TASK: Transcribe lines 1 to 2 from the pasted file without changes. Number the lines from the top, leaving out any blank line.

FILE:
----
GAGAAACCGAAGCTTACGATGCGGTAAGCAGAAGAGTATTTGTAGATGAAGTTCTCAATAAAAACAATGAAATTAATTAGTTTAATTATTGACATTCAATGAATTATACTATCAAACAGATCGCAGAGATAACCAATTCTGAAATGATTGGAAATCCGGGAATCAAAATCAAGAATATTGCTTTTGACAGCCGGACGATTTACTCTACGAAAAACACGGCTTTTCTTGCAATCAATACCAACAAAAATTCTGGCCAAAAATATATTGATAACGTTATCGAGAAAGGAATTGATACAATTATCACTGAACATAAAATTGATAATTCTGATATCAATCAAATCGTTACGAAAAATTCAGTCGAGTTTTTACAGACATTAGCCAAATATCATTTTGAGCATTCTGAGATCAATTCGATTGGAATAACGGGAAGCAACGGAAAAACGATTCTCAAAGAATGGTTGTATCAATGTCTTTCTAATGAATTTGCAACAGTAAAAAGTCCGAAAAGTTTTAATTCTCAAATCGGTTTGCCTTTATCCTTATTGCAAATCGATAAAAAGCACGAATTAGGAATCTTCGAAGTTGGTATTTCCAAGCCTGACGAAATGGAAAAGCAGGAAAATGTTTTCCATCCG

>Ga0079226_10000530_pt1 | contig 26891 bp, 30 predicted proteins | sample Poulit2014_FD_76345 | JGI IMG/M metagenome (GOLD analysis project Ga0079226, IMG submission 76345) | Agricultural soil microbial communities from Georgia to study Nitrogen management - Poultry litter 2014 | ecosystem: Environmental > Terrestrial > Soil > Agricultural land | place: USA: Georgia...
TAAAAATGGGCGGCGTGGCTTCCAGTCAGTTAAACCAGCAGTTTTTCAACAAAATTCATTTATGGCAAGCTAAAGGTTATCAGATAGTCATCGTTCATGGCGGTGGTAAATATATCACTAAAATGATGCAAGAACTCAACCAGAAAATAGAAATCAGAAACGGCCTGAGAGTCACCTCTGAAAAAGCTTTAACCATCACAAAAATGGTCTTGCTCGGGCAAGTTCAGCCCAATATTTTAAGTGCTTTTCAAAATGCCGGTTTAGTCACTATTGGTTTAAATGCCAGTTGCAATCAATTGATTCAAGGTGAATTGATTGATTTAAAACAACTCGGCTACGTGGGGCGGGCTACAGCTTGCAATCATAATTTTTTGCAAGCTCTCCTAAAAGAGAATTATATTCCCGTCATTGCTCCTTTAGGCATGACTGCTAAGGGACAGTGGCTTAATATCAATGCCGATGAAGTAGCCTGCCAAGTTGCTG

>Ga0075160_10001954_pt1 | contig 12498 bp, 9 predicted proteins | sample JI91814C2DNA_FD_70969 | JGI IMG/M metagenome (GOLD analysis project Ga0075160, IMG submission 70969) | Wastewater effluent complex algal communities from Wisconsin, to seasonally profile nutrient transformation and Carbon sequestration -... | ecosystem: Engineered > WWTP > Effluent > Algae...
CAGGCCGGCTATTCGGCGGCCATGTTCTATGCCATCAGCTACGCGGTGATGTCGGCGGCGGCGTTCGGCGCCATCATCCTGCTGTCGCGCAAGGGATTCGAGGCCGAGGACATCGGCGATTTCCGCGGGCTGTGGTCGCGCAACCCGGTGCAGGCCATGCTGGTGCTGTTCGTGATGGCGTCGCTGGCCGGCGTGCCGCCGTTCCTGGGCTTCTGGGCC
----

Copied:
GAGAAACCGAAGCTTACGATGCGGTAAGCAGAAGAGTATTTGTAGATGAAGTTCTCAATAAAAACAATGAAATTAATTAGTTTAATTATTGACATTCAATGAATTATACTATCAAACAGATCGCAGAGATAACCAATTCTGAAATGATTGGAAATCCGGGAATCAAAATCAAGAATATTGCTTTTGACAGCCGGACGATTTACTCTACGAAAAACACGGCTTTTCTTGCAATCAATACCAACAAAAATTCTGGCCAAAAATATATTGATAACGTTATCGAGAAAGGAATTGATACAATTATCACTGAACATAAAATTGATAATTCTGATATCAATCAAATCGTTACGAAAAATTCAGTCGAGTTTTTACAGACATTAGCCAAATATCATTTTGAGCATTCTGAGATCAATTCGATTGGAATAACGGGAAGCAACGGAAAAACGATTCTCAAAGAATGGTTGTATCAATGTCTTTCTAATGAATTTGCAACAGTAAAAAGTCCGAAAAGTTTTAATTCTCAAATCGGTTTGCCTTTATCCTTATTGCAAATCGATAAAAAGCACGAATTAGGAATCTTCGAAGTTGGTATTTCCAAGCCTGACGAAATGGAAAAGCAGGAAAATGTTTTCCATCCG

>Ga0079226_10000530_pt1 | contig 26891 bp, 30 predicted proteins | sample Poulit2014_FD_76345 | JGI IMG/M metagenome (GOLD analysis project Ga0079226, IMG submission 76345) | Agricultural soil microbial communities from Georgia to study Nitrogen management - Poultry litter 2014 | ecosystem: Environmental > Terrestrial > Soil > Agricultural land | place: USA: Georgia...